‘Indiana Jane’ strikes again – part II

An interview with Jane Fortune

Alexandra Lawrence
November 5, 2009

I recently sat down with Jane Fortune, author of Invisible Women: Forgotten Artists of Florence, due out later this month from The Florentine Press. ‘Indiana Jane' has spent the past five years scouring archives and haunting the recesses of some of Florence's most revered museums in an effort to uncover every single ‘hidden'  work of art by women.

In the first part of our interview (TF 110), we discussed how the idea of the book came about and the process of researching works by women in local museum archives. Here, Jane speaks about her restoration projects and her dream of giving these artists a ‘space of their own'.


You have restored a number of works by women in Florence. How did that process begin?


It all started with Suor Plautilla Nelli-Florence's first known female painter-and her Lamentation with Saints in the refectory of San Marco. When I, along with the The Florence Committee of National Museum of Women in the Arts (NMWA), funded its restoration in 2006, it was a truly emotional experience for me. As the figures slowly emerged from the dark patina of time, they took on a power that conveyed a sense of compassion that has stayed with me.


I felt such a strong connection with Suor Plautilla Nelli, a self taught nun, that I decided then and there that I would do anything I could to make her a household name-I truly felt, as the first known woman painter of Florence, she deserved it.


Your connection to Nelli is so strong that you named an award after her. Tell us about that.

I had been a National Advisory Board Member of the NMWA for a number of years when the museum approached me about establishing The Florence Committee of NMWA-a non-profit Italian association that supports Italian women artists, past and present, through conservation, preservation and restoration of works in Florence museums. One of the first things I did was institute monthly social luncheons (no business) whenever we were in Florence for the women museum directors in the city, so they had the opportunity to get to know each other personally and to network in a social setting. Additionally, each year, The Florence Committee honors one of the women museum directors for her contribution to culture and the arts with our Nelli Award.


This year we are giving our sixth annual Nelli award. We also give an occasional award to an Italian patroness of the arts, to a contemporary Italian female artist, and this year is our first award to a female restorer working in Florence.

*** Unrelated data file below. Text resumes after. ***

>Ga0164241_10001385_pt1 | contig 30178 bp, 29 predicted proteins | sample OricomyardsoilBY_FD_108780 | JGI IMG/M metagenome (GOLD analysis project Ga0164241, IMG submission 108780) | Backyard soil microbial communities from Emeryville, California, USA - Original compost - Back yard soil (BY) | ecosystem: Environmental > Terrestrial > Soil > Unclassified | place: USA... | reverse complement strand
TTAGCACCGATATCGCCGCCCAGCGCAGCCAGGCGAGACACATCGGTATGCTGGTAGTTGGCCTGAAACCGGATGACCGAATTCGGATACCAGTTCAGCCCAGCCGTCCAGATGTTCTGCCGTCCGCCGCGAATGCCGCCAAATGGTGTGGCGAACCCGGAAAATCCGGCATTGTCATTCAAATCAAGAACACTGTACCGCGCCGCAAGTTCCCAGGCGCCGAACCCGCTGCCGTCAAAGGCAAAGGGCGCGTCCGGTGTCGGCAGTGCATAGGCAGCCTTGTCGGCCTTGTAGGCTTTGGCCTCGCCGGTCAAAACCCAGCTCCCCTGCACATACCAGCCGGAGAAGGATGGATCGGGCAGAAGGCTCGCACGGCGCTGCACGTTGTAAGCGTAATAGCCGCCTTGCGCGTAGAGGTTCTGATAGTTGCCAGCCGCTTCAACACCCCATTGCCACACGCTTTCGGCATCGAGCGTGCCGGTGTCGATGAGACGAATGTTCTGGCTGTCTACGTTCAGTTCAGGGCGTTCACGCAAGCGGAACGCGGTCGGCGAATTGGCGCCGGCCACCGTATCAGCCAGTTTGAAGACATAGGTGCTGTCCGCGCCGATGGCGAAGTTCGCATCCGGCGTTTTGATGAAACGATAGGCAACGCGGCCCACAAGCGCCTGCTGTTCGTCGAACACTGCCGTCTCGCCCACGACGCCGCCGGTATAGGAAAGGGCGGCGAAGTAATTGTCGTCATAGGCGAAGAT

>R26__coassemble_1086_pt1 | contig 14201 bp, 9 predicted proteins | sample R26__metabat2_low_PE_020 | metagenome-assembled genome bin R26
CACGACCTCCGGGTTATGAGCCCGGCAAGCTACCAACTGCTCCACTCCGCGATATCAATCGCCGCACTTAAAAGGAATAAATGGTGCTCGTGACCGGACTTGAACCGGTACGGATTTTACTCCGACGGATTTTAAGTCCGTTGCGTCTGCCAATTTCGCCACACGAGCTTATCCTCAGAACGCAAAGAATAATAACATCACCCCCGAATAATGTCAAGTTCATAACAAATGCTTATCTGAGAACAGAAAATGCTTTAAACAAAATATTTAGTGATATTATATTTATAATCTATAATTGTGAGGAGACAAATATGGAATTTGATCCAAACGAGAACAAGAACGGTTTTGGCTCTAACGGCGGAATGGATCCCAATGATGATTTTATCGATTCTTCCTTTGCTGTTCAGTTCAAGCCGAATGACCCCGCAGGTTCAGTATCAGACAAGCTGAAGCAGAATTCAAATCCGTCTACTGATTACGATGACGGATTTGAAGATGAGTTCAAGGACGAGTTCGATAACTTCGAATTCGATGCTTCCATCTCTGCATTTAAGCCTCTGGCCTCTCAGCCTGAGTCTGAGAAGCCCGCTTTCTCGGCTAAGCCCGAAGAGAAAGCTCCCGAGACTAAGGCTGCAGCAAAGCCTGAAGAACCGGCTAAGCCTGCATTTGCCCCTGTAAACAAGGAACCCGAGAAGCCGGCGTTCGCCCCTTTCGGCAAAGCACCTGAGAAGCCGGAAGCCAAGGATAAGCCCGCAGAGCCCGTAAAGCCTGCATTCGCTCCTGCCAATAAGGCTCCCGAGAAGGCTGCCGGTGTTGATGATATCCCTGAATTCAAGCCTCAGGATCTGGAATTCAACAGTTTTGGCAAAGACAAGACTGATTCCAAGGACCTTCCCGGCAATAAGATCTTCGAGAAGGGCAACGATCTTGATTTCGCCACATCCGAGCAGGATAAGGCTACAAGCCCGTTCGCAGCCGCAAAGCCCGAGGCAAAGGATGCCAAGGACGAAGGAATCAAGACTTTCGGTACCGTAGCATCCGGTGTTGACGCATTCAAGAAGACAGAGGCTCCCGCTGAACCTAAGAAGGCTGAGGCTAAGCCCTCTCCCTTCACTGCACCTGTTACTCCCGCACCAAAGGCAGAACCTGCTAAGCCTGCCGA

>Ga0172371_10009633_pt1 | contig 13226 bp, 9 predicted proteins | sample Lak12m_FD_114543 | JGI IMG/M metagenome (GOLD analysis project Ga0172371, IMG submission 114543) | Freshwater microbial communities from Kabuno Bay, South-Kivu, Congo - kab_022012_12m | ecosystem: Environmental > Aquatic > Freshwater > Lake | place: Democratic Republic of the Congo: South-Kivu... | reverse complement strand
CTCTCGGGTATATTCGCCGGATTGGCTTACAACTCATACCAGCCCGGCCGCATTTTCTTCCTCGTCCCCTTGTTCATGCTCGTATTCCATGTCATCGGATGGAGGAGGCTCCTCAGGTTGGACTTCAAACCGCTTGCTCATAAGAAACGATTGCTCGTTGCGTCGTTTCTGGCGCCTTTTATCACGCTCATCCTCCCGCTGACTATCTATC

The interaction between the Florence Committee, museum directors and other operators in the field must generate a number of ideas about which works need restoration or conservation assistance. How do you choose which ones to restore?


We choose works that often get ‘passed over' for restoration, either because they are not well-known or because they have been languishing in deposits for years or centuries, unbeknownst to potential patrons.


The Committee asks the women museum directors to prepare an estimate for us, including information about the work, its condition, the proposed intervention to restore it, and costs. They also suggest a restorer, which has to be a woman. The Florence Committee reviews each proposal and makes its selection. We currently have proposals for 47 pieces that are in need of restoration!


When we decided to restore Artemisia Gentileschi's David and Bathsheba, we searched for one year until we located it in the Pitti deposits. Although after being beautifully restored, the problem is that it was returned to storage and is not currently on public view in Palazzo Pitti.


So restored works run the risk of being put back in storage?


Potentially, yes. Our goal today is to restore pieces so that they may be deemed fit for public viewing and exhibited so that the general public can enjoy them. In the case of the Gentileschi, the restored painting was placed in the Sala del Letto. We were told this might happen when we accepted the sponsorship of the restoration. Although the Pitti would like to find a public space to hang the Gentileschi, it, unfortunately, was returned to a room only viewable by prior written permission. 


Tell us about your latest restoration project.


On November 9, we will present two restored lunettes of Saint Dominic receives the Rosary and Saint Catherine in prayer, at San Salvi. Both were commissioned to Suor Plautilla Nelli in the 1570s by a woman patroness, Suor Arcangela Viola, for the Convent of Saint Catherine in Florence. These newly rediscovered Nelli works, which have been in storage for many years, will be on permanent public display in the Last Supper Museum of Andrea del Sarto in San Salvi.


What is your ultimate goal with regard to restoration and exhibition of works by women in Florence?


Although I realize that space is very limited in local museums and that there are very strict limitations as to what can be hung and what can't, I would like to see the restored works by women in the deposits on permanent public display. The number of works within the city calls for the creation of a space in Florence dedicated to women's art-a ‘room of their own', hopefully housed in one of the city's museums, which would host a rotating collection of works by women, taken from the deposits. In addition, ‘sister' satellite spaces could be established around the world where these works could be exhibited on a rotating basis. I believe Florence's ‘invisible women' deserve a space of their own and I ask readers of Invisible Women to join in my quest-the time has come to reclaim these works, a single artwork at a time!


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